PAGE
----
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By Namit Arora | Dec 2006 | Comments
(A version of this essay appeared in The Avatar Review.)
Spirituality is cool these days. Its warm and fuzzy aura now appeals to more and more people in the West. Online dating sites abound with claims of being "spiritual but not religious". Interest in eastern beliefs and native Indian practices has never been higher. Many now instinctively accord a sense of "spiritual wisdom" to ancient traditions. Self-help aisles in bookstores keep growing and routinely address a "spiritual void" many perceive in their lives.
Yet most people interested in spirituality, when asked, would be hard pressed to come up with what it means to be spiritual. Many would equate it with less or more progressive versions of their traditional faith, incorporating a subset of its ideas, symbols, and rituals; some might define it as a syncretic mix of multiple faiths; others may think of it as a non-denominational mystical feeling and reverence for a force larger than themselves, such as nature.
I have my own idea of spirituality, of course,
and I consider some people more spiritual than others. Yet I rarely find
an idea of spirituality that I wholly admire. Last year, for instance, the
president of World Pantheism,
which claims lots of luminaries on its roster, wrote to me to request use
of some of my photos, "We are completely naturalistic and nature-oriented—our views go under several other names such as religious naturalism,
naturalistic spirituality, eco-humanism, etc." In my affirmative reply,
I also noted my own thoughts about nature reverence:
As an aside: Immensely progressive as your World Pantheistic Movement belief statement is, I must admit that I personally have trouble according reverence to nature. I feel immense wonder, but no reverence. Nature to me is brutal and violent. All available evidence suggests that nothing in nature cares about me—I am a pawn in its pointless (as far as we can tell) bloody game. So why should I waste my reverence on it?
I offer below my provisional thoughts on what being spiritual means to me. Readers are invited to react or post their own views.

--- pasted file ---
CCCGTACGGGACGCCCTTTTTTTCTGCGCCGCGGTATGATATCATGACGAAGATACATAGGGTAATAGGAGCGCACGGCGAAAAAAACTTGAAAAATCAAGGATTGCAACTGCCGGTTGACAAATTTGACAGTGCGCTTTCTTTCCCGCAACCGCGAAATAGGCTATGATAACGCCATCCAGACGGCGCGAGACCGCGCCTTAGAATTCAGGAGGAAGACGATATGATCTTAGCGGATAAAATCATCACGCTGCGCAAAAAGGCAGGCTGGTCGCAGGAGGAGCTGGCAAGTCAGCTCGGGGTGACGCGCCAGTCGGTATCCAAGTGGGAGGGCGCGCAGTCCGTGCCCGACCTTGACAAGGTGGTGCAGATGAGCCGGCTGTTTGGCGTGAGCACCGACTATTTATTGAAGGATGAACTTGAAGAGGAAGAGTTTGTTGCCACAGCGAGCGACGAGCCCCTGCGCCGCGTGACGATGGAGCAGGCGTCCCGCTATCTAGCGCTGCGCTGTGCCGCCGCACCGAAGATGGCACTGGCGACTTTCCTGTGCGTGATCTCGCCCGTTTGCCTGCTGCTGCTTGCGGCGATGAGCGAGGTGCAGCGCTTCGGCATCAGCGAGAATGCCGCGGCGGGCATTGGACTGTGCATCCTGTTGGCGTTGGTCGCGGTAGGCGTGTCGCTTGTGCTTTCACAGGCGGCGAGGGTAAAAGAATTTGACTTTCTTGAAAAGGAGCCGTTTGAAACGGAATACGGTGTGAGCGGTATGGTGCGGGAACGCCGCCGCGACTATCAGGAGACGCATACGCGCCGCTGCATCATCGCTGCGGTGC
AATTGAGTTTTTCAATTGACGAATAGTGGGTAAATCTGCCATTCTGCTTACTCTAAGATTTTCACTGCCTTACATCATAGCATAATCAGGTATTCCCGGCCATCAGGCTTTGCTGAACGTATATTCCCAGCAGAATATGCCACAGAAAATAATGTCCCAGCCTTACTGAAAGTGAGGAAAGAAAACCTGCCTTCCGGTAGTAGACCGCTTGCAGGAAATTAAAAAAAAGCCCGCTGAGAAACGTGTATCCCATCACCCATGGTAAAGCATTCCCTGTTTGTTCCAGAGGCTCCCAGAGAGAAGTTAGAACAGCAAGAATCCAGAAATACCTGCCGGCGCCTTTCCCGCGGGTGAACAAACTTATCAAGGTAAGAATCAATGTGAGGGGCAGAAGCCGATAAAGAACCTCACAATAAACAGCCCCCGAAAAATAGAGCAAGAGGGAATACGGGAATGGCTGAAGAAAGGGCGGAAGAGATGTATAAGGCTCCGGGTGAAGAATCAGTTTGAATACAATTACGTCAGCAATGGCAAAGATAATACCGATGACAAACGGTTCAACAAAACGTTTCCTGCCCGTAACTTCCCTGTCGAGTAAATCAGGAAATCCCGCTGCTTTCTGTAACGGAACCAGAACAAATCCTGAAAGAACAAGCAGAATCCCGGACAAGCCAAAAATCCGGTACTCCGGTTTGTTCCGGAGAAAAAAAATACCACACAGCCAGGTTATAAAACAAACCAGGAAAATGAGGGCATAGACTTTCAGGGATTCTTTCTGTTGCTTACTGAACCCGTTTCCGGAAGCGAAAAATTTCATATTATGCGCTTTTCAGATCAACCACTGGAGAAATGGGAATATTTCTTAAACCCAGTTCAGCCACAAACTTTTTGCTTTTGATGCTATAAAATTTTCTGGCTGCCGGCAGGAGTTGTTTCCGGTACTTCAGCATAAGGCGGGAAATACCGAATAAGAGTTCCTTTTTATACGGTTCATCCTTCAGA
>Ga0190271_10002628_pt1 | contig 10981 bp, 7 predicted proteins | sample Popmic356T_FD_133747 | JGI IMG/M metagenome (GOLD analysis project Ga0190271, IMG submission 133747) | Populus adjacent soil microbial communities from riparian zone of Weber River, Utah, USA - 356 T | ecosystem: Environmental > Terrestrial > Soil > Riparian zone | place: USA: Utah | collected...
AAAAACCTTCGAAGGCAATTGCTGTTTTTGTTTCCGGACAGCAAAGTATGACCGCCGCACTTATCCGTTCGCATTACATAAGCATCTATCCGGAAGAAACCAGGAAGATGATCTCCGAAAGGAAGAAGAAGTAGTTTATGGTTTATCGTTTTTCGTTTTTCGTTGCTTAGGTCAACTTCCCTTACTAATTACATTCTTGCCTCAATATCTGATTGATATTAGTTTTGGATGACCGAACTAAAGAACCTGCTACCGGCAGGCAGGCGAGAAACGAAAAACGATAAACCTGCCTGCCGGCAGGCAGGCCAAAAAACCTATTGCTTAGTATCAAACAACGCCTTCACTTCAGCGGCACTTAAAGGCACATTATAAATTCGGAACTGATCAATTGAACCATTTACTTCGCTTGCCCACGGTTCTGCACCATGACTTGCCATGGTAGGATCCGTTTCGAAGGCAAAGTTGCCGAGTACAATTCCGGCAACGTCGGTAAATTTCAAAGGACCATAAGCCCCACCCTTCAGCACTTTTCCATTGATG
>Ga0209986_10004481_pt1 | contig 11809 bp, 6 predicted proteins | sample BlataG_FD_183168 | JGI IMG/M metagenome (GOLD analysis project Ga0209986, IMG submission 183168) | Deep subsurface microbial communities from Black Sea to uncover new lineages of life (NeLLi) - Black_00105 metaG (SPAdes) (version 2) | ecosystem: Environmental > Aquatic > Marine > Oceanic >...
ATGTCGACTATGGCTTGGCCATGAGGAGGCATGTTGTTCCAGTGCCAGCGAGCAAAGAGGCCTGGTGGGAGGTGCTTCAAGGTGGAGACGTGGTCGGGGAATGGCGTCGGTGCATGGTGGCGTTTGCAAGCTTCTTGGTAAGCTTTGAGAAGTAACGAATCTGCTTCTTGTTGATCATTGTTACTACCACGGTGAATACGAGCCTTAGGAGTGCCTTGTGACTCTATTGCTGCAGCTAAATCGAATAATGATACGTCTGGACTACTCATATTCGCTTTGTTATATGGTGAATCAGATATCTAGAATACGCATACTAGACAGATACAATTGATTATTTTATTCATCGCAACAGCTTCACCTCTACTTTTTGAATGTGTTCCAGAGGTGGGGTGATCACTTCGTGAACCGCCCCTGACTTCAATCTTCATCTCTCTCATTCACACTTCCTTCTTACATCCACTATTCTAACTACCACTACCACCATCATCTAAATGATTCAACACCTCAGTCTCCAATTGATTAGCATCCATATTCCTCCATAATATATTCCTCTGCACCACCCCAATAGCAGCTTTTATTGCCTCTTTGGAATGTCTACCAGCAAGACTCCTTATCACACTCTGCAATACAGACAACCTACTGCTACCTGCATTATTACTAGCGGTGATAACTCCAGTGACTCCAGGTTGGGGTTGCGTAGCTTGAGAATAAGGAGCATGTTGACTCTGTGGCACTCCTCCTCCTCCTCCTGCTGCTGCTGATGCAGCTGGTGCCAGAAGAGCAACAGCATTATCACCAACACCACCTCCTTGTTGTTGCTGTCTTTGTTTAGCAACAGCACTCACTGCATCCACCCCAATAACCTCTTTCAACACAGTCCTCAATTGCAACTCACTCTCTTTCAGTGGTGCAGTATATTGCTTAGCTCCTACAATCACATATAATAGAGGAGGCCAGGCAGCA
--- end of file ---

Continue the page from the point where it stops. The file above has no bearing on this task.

To me spirituality is inseparable from reason. Without a restless energy that seeks self-knowledge—leading to a higher self-awareness—there is no spirituality. A belief in god is an obstacle to my idea of spirituality; it may have therapeutic value but I consider it superstition, rooted in fear and ignorance. A somewhat stronger expression of my own view on god—but far more confrontational that I desire to be—was put forth by Periyar Ramasami, a social reformer in south India: "He who created god was a fool, he who spreads his name is a scoundrel, and he who worships him is a barbarian."
To be spiritual is to attend to your spirit—the sensibility that evokes joy and sorrow, pleasure and pain, empathy and remorse. To be spiritual is to be compassionate without discounting (or overestimating) the value of knowledge and detachment. Spirituality evades the incurious, and the complacent, and those who do not doubt, and those who have the final answers, and those who complain too much. Those who don't have frequent raging debates in their heads cannot be spiritual. Wonder is a prerequisite, as are personal responsibility and attention to cause and effect.
Some years ago, I came across a great metaphor
for the human psyche: the zoo. Imagine a zoo with a zookeeper and lots of
animals, wild and domestic, ferocious and meek, whose well-being depends
on the zookeeper's knowledge of their unique traits. If he slouches off,
the animals might suffer, or might turn on each other, and the overall
health of the zoo suffers. The animals represent the subterranean forces
within us—the source of our feelings, passions, creativity. The zookeeper
represents the rational faculty, drawn to analysis, order, classification.
Together they make up our psyche (or soul). The zookeeper may study the
animals but not tamper with their natures to avoid unpleasant side
effects. Also part of his job is to toss lobes of meat to the leopard,
feed bananas to the monkeys, and make numerous other arrangements—all for
the health of the zoo. One can build the metaphor further. For example,
the animals inhabit constrained spaces, much like the effect culture, or
other social conditioning, has on our psyche.
To be spiritual is to try and understand our inner zoo. The spiritual person aspires to be ruled by an analytical faculty that knows its own limits, knows when to humbly step aside and let the non-analytical faculties do their work, and listen to them soberly, vigilantly. An alert awareness of our inner zoo is the hallmark of the spiritual.
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